663 Veloute Soups

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Appears in

Le Guide Culinaire

By Auguste Escoffier

Published 1903

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Velouté soups are prepared from a base of

  • an ordinary Velouté made a little thinner than usual, for Veloutés of vegetables,

  • poultry, game or fish Veloutés, whichever is applicable to the main ingredient of the soup.

Veloutés for soups are made with 100 g ( oz) white Roux per 1 litre ( pt or U.S. cups) liquid which can be White Bouillon for vegetables, Chicken Bouillon for Chicken Veloutés; Game Bouillon for Veloutés of game; and Fish Bouillon for Fish Veloutés.

Proportions for Velouté Soups

All the thick soups made by this method have the following proportions:

  • half the finished soup should be a Velouté,

  • a quarter should be the appropriate Purée which characterizes the soup,

  • the other quarter should be the Bouillon for adjusting the consistency always taking account of the amount of cream used in the liaison.

For example, the proportions for preparing 2 litres ( pt or 9 U.S. cups) of Velouté à la Reine will be:

  • 1 litre ( pt or U.S. cups) Chicken Velouté
  • 5 dl (18 fl oz or U.S. cups) purée of chicken
  • 3 dl (½ pt or U.S. cups) white Chicken Bouillon for final adjustment
  • 2 dl (7 fl oz or U.S. cup) liaison of egg yolks and cream

General rules concerning the preparation of Veloutés

  • Certain basic ingredients such as chicken and fish should be cooked in the Velouté after having been boned or filleted—after which the flesh should be removed, pounded, mixed with the soup and then the whole passed through a sieve. The consistency of the soup should then be adjusted with the Bouillon.

  • If preparing a Velouté of vegetables, place the appropriate vegetables to cook in the Velouté after they have been prepared according to their kind, i.e. blanched and stewed with butter, or simply stewed with butter. The vegetables should be cooked in the soup until tender and the Velouté is then finished as before.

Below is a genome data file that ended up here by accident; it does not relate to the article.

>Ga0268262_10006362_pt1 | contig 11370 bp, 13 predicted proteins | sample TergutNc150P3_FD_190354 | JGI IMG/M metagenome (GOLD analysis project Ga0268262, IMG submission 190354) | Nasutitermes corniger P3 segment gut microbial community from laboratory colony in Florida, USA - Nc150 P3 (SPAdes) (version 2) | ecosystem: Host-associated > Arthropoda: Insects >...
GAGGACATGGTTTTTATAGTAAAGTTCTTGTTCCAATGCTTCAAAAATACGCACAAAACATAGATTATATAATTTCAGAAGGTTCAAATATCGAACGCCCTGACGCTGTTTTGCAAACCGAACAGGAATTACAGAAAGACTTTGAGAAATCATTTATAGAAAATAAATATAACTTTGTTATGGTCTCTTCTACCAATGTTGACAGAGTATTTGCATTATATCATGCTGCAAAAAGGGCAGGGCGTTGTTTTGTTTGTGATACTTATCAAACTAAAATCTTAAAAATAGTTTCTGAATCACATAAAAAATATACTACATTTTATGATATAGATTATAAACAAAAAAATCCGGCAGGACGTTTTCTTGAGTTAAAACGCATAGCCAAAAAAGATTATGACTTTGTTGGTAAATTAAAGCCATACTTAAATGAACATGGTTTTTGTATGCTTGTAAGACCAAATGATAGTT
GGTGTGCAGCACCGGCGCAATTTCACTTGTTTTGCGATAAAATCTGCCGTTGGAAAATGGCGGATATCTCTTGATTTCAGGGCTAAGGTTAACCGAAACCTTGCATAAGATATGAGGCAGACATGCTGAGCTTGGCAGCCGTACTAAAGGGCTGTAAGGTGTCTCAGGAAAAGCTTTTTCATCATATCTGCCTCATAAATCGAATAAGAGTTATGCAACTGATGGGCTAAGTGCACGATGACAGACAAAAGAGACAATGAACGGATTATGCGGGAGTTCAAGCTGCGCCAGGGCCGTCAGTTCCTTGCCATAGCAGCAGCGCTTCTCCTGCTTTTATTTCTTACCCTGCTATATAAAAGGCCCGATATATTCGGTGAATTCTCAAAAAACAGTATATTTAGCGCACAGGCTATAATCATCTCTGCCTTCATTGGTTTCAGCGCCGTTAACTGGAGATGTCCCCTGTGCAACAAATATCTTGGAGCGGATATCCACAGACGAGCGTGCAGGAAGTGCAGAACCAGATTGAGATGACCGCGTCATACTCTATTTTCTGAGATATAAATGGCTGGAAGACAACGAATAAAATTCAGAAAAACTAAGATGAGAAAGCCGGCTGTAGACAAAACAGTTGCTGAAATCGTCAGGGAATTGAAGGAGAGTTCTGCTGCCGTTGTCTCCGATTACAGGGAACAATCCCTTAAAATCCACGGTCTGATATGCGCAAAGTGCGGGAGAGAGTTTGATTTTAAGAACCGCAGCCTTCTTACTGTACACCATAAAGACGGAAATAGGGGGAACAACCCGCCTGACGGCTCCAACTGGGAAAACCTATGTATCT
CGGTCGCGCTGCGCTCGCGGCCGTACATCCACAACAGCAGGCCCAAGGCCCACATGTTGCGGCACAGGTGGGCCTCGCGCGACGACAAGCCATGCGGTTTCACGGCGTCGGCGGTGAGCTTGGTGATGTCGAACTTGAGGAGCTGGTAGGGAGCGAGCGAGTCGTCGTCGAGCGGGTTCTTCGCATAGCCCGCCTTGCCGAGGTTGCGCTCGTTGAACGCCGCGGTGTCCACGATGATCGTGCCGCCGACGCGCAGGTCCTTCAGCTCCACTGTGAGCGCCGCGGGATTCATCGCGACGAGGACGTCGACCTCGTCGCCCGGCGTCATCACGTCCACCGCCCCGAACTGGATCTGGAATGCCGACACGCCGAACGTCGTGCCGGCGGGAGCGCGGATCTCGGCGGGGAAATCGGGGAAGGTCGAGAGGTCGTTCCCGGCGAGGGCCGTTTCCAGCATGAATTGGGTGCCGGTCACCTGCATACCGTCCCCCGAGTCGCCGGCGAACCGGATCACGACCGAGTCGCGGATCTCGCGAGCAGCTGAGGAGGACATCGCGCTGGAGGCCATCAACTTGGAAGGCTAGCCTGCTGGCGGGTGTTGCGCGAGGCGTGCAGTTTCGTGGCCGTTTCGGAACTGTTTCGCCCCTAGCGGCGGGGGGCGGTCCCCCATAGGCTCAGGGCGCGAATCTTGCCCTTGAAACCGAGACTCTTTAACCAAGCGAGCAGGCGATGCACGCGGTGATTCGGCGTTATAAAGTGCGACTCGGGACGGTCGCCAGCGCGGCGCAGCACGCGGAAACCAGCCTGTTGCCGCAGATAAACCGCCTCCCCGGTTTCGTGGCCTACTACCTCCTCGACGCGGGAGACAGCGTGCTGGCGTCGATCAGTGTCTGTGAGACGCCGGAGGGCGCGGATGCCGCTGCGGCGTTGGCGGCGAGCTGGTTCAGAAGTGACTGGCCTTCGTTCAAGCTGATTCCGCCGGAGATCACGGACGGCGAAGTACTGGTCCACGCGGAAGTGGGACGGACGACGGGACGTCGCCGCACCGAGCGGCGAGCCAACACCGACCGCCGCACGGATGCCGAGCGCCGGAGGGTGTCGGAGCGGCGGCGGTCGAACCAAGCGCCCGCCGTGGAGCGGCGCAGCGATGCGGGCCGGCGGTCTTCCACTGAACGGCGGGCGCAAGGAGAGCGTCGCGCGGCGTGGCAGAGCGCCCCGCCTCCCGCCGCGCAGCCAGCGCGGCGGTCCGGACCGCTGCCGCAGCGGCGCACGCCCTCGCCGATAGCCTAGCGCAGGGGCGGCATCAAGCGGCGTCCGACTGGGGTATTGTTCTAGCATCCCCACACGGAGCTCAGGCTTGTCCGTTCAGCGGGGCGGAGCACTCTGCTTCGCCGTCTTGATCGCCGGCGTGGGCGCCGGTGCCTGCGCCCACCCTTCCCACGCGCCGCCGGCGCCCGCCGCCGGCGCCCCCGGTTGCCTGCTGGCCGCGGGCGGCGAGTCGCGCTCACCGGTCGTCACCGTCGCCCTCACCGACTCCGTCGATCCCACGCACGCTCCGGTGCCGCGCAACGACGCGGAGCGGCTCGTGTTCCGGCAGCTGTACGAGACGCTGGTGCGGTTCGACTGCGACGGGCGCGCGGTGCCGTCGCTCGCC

• In the preparation of a Velouté of shellfish, the shellfish are cooked with a Mirepoix in the usual manner, then finely pounded and added to the Velouté before passing through the sieve. In all cases the soup should be passed finally through a fine strainer before adding the liaison.

Liaison and final adjustment

The liaison for Veloutés is made in the proportion of 3 egg yolks and 1 dl ( fl oz or ½ U.S. cup) cream per 1 litre ( pt or U.S. cups) soup.

The liaison should be added to the reheated but not boiling soup at the last moment, taking care to mix it in quickly and thoroughly away from the heat. The final adjustment of the consistency is made by adding 80–100 g (3–3½ oz) butter at the last moment.

Garnishes for Velouté Soups

These are furnished by the basic ingredient of the Velouté in the form of dice, Julienne, Quenelles and Royales, or if the basic ingredient is a vegetable in the form of Brunoises, fine Printaniers and Chiffonades.

In certain cases these garnishes may be supplemented with no more than 1 tablespoon of boiled rice per 1 litre ( pt or U.S. cups) of soup.

The special characteristics of the Velouté Soups:

The basic principles are fixed and can be summarized as follows:

  • The composition is fixed in the proportions previously stated which are: 2 parts Velouté, 1 part basic ingredient which characterizes the soup, and 1 part White Bouillon and the liaison of cream and eggs for adjusting the consistency.

  • The finishing of the soup with the liaison of cream and yolks and the final addition of butter.